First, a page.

Section 42
Chapter 41,676

The influence of high ambient temperature on thermoregulatory response to intrahypothalamic injections of noradrenaline and serotonin in the pigeon

Pyörnilä, A.; Hissa, R.; Jeronen, E.

Pflugers Archiv European Journal of Physiology 377(1): 51-55


ISSN/ISBN: 0031-6768
PMID: 569280
DOI: 10.1007/bf00584373
Accession: 041675098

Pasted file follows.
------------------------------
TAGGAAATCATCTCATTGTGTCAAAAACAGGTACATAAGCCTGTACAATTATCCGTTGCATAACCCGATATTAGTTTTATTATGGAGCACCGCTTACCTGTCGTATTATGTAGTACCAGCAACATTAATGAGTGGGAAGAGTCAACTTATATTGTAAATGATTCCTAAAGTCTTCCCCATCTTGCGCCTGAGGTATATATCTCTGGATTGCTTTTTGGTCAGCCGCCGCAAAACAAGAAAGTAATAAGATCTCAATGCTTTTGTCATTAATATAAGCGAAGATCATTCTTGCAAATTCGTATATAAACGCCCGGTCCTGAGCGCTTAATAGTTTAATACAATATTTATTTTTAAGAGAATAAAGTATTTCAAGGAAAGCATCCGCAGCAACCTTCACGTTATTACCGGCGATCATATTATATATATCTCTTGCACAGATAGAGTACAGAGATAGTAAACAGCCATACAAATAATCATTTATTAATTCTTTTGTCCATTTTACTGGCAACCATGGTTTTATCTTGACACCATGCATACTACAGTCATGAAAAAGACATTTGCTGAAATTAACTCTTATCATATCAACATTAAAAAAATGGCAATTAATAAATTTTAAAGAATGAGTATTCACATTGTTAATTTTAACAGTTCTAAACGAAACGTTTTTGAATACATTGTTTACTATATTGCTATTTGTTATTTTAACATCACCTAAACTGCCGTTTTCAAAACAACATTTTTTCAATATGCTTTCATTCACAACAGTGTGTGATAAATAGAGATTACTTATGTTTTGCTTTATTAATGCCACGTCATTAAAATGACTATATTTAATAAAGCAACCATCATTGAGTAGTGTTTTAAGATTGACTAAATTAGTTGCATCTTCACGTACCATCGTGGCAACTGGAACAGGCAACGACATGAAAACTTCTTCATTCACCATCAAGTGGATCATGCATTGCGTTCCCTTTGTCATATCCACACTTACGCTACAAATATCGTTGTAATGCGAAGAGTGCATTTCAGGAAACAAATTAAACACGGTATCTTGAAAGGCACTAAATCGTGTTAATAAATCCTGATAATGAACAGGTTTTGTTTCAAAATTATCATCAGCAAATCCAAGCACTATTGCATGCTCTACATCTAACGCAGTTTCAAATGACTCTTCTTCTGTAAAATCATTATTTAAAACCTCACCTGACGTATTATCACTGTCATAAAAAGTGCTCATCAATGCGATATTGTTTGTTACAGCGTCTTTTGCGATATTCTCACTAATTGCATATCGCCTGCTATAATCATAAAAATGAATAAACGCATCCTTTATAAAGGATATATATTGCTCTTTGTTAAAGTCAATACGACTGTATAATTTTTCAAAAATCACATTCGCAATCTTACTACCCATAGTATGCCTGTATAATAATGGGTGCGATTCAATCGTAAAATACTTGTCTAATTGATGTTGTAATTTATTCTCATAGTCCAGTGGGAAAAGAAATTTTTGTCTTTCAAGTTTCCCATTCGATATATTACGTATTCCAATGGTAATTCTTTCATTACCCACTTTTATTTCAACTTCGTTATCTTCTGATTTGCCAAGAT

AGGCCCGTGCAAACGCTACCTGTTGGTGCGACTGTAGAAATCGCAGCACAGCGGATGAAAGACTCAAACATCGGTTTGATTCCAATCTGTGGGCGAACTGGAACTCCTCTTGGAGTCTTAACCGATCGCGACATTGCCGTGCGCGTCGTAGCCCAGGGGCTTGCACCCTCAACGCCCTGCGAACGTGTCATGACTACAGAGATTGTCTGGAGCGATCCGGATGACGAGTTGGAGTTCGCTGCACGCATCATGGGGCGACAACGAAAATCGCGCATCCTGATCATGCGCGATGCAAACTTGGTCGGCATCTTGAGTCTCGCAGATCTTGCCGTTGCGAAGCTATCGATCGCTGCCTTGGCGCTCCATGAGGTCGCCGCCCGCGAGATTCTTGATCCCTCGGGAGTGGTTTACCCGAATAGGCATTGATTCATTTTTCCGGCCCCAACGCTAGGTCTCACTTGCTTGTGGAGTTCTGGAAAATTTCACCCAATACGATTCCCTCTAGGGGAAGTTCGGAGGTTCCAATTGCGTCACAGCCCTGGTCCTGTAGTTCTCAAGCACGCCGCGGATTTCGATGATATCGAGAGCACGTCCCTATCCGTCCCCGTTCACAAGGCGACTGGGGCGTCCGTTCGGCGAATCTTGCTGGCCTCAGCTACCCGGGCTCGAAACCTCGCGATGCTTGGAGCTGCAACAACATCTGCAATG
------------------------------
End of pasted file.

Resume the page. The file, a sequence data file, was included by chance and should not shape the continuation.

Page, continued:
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1. Pigeons with chronically implanted injection cannula in the hypothalamus were injected with noradrenaline (NA, 10 micrograms/microliter) and 5-hydroxytryptamine (5-HT, 10 micrograms/microliter) at the ambient temperature (Ta) of 38 degrees or 42 degrees C. 2. Initial tests at cold (6 degrees C) indicated that birds responded hypothermically to NA and in most instances also to 5-HT. 3. Intrahypothalamic injection of NA (10 micrograms/microliter) had no appreciable effect on oxygen consumption (VO2), body temperature (Tb), foot temperature (Tf), or heart and respiratory rates at Ta 38 degrees C. The increase of VO2, Tb and Tf noted after similar injection at 42 degrees C was in all probability due to observed excitement and bursts of struggling rather than effects on thermoregulatory mechanisms. 4. 5-HT (10 micrograms/microliter) injected at Ta 38 degrees C depressed respiratory frequency from panting (600 breaths.min-1) to normal rate (ca. 50.min-1) within 2--4 min. The absence of panting lasted about 10 min, but only a slight increase of VO2, Tb and Tf followed. At Ta 42 degrees C, no notable changes of VO2, Tb and Tf were recorded after 5-HT injection. 5. It is concluded that 5-HT has an inhibitory action on neuronal pathway controlling panting activity in the pigeon, but NA seems to be ineffective.

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